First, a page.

Holocaust Survivors from Bălţi in Israel

After the war, the surviving Jews began to return to Bălţi. Among them were survivors from Transnistria, and those that had fled to the heartland of the Soviet Union. Scenes of destruction and devastation greeted them from every angle:

You walk across Bessarabia… and see on your right and on your left the bountiful fields, hills and valleys. There the Jewish farmlands and towns would flourish, Jewish families scattered across the villages… Jews running factories and flour mills, or trading in farm produce… it was so idyllic during the hot days of summer, when the golden sunflowers would smile at you from both sides of the path across spans that the eye could not behold, but it was now "Judenrein," and the heart bled with sorrow.

Josef Mazur, Sefer Bălţi, p.654

Now, no brother and no friend awaits me
In the green fields of the Răut
Now it is desolate
The tiled rooftops have disappeared among the ruins
The grace of the world that once was here
Is gone forever
And what is left to see
Are only the ghostly remains of my father's house.

Jacob Fichman, Bait Mul Haraut (Heb.)

Survivors from Bălţi came to Eretz Israel, built new lives and contributed to every sphere of life – new settlements, security, governmental service, academia, industry, science, education and more.

Four Bălţi emigrants fell fighting for the underground, in the British army during WWII and in the Haganah during Israel's War of Independence:

Bruria Haber, daughter of Esther and Abraham, was born in Botoşani, Romania and lived with her family in Bălţi. Bruria was a member of Hashomer Hatzair and a student at the Hebrew Gymnasium in Bălţi. She spent the Holocaust in Transnistria, where her parents perished, and emigrated to Eretz Israel in 1945 with the Youth Aliya organization. On 13 April 1948 she was killed in the "Hadassah Convoy" on the way to Mount Scopus.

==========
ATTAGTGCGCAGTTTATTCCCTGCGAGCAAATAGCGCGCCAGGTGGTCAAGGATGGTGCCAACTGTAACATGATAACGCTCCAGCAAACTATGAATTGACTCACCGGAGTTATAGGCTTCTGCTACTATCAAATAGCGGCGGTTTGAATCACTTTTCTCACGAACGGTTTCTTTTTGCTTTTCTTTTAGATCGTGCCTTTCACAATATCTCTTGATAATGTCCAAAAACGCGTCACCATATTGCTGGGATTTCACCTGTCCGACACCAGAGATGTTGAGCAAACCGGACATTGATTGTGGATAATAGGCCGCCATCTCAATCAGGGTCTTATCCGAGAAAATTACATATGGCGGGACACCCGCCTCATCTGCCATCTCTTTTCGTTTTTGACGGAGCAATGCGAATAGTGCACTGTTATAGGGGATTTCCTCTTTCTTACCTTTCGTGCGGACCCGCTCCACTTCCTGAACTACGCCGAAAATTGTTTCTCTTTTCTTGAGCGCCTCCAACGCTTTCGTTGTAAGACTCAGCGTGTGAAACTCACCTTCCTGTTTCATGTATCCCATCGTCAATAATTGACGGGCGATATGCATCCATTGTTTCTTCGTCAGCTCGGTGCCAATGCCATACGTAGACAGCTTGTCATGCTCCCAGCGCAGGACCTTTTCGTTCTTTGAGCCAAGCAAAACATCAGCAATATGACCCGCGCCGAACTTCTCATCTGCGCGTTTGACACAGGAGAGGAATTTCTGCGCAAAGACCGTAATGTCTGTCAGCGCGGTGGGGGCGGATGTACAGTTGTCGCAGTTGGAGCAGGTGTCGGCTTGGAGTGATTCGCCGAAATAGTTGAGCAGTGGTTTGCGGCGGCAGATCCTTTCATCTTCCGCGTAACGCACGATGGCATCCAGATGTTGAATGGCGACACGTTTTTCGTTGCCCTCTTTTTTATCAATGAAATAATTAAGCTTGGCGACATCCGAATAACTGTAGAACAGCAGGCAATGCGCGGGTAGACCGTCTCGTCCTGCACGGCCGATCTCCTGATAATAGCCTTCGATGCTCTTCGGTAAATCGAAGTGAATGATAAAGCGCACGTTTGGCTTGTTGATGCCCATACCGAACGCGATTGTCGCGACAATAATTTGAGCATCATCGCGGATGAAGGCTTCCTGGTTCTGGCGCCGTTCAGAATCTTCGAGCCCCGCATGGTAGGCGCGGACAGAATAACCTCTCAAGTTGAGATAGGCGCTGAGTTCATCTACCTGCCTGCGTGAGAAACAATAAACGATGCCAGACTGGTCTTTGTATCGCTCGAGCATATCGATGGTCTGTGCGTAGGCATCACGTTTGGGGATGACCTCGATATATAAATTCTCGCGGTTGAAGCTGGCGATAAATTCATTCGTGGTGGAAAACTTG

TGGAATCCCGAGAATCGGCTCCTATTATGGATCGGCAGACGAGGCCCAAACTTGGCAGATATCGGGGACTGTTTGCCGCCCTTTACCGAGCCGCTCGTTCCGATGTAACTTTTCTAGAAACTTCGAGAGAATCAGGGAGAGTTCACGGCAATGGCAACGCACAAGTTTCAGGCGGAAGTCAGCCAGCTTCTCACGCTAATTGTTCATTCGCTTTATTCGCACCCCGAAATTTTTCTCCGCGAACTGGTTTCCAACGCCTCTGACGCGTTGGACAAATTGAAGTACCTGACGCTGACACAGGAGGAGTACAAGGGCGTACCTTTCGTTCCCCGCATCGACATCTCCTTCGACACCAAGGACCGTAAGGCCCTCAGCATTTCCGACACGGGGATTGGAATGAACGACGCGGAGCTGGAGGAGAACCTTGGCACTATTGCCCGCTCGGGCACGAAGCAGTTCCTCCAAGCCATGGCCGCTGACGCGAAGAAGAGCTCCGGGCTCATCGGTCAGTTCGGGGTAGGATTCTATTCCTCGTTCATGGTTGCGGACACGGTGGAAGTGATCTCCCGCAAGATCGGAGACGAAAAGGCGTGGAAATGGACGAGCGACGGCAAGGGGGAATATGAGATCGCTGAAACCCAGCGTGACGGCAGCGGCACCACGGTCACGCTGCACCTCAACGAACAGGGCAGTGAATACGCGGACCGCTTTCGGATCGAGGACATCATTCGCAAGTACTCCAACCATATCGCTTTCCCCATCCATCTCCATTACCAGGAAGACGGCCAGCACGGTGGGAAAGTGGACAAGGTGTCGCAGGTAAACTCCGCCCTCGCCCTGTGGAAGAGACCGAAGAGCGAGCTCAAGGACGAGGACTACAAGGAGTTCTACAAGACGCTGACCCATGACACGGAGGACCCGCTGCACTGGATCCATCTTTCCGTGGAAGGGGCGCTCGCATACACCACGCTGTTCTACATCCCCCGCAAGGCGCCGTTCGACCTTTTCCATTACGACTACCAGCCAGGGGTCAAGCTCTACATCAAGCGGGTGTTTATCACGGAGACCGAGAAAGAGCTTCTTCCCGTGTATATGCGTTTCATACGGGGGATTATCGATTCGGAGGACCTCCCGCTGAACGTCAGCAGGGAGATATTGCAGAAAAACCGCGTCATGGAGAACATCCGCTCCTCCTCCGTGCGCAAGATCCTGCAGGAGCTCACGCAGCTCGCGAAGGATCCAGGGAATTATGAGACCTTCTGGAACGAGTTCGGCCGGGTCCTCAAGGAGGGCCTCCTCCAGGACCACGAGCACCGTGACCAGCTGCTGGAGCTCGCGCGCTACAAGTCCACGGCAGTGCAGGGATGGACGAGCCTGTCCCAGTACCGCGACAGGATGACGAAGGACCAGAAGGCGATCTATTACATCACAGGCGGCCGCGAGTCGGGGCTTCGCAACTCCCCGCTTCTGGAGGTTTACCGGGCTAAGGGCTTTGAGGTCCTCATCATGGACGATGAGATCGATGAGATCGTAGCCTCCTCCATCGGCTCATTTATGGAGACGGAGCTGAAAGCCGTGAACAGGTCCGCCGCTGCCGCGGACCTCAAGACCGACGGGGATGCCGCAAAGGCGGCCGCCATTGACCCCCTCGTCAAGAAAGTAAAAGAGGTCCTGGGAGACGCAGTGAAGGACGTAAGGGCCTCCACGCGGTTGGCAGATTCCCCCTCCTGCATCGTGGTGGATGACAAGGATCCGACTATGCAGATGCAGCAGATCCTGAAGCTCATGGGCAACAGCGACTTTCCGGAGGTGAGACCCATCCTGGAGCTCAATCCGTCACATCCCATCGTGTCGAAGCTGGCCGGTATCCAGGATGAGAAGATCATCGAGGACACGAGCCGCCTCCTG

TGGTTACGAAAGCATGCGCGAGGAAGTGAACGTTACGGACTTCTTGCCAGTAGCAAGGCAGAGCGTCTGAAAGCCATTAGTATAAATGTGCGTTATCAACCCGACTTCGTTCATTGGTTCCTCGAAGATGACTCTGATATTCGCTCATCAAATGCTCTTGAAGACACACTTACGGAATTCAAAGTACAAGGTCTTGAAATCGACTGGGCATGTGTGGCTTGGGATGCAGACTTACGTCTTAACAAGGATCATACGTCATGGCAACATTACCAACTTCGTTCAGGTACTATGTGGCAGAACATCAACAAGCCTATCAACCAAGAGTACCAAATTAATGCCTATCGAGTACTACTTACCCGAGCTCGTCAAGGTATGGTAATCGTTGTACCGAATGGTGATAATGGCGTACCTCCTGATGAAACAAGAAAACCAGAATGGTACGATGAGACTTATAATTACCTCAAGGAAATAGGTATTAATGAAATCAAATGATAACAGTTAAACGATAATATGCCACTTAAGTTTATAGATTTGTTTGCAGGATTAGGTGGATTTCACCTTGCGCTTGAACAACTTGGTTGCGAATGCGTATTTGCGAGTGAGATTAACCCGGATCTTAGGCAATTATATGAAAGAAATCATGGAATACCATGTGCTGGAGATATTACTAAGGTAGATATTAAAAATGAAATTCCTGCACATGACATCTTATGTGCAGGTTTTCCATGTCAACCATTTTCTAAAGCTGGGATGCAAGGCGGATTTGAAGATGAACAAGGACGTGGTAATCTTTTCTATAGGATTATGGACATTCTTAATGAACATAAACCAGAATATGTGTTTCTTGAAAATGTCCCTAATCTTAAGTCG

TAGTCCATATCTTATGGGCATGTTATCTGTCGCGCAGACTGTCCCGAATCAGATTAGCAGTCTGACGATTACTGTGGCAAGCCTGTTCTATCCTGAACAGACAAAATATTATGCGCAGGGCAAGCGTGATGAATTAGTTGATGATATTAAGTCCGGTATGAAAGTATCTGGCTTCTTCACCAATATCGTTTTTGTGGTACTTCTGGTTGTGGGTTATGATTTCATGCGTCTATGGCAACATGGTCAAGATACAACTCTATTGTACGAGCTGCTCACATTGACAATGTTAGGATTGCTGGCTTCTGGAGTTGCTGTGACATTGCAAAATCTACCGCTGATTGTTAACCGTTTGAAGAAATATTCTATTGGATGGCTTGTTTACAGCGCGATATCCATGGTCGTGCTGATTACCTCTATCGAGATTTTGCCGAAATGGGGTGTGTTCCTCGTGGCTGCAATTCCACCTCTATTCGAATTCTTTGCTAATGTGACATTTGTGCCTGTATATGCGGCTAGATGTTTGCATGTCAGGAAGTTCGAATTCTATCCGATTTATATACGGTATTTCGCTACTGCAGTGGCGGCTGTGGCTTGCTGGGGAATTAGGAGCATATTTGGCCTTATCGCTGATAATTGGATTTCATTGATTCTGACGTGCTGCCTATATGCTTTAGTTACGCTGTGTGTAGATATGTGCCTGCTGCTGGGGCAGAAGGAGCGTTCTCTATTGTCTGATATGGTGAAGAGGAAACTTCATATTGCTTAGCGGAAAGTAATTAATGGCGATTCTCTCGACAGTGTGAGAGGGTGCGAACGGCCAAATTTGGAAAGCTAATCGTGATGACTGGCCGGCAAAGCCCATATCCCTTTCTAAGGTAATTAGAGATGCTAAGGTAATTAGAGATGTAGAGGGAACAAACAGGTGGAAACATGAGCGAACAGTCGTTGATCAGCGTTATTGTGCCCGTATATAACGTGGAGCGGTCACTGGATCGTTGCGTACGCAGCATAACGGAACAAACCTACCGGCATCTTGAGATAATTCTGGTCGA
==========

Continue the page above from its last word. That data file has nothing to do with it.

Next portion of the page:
Yosef Finkelstein, son of Pessia and Yaakov, was born in Bălţi and studied at the Hebrew Gymnasium. He was a member of the Hechalutz youth movement. He emigrated to Eretz Israel in 1931 and was killed on 19 August 1938 defending a bus being attacked next to Kibbutz Sha'ar Ha'amakim.

Aryeh (Lyoba) Tzivman, son of Shmaryahu, was born in Bălţi. He was a member of Beitar, and emigrated to Eretz Israel in 1933, where he worked in agriculture. Aryeh was killed on 16 December 1938 in a battle against a gang of Arabs in the Ramle-Lod orchards.

Aryeh (Leonya) Shechter, born in Bălţi and a member of Hashomer Hatzair, emigrated to Eretz Israel in 1939 and joined Kibbutz Shamir. After the war broke out, he volunteered in the British army and in September 1944 joined the Jewish Brigade. On 31 March 1945 he was killed in a battle against German soldiers in Italy.

Immediately following the war, the Organization of Bessarabian Jewry in Israel and the Bălţi Immigrants Association were established, whose members were pioneers from Bălţi that had come to Eretz Israel in the 1930s, among them David Oleinic and Mara Vartzman. They helped survivors settle in Israel by extending mutual aid for housing and employment, establishing a loan fund for financial support, and holding social gatherings for Bălţi immigrants. The ceremony awarding the Jacob Fichman (the poet from Bălţi) Prize became a tradition. In 1993, the Bălţi Immigrants Association published a memorial book of the community in Hebrew entitled Sefer Bălţi Bessarabia – Yad Vezecher Leyehudei Bălţi.

Every May, the Bălţi Immigrants join the Bessarabia Immigrants Association for a Holocaust Remembrance Day memorial ceremony and to mark liberation and the end of the war at the Bessarabia Jewry House in Tel Aviv, used by the Bessarabian immigrants as a center for meetings and activities. During the festival of Sukkoth, a social gathering takes place of the members, together with Bălţi immigrants and their families from Israel and around the world.

For years I dreamed of returning to my town of Bălţi, and in my dreams I kissed every stone on the street. My hometown was so dear to me… there were once Jews there… with a vibrant communal life… [today] without any institution like the Hebrew Gymnasium, without any Jewish youth movement [it is] a most ordinary town, and there is nothing about it to miss...

Nona Pozis-Shacham, Sefer Bălţi, p. 341

A monument to the Jewish victims of the town was erected in the center of Bălţi, as well as one to the victims of the Kishinev ghetto.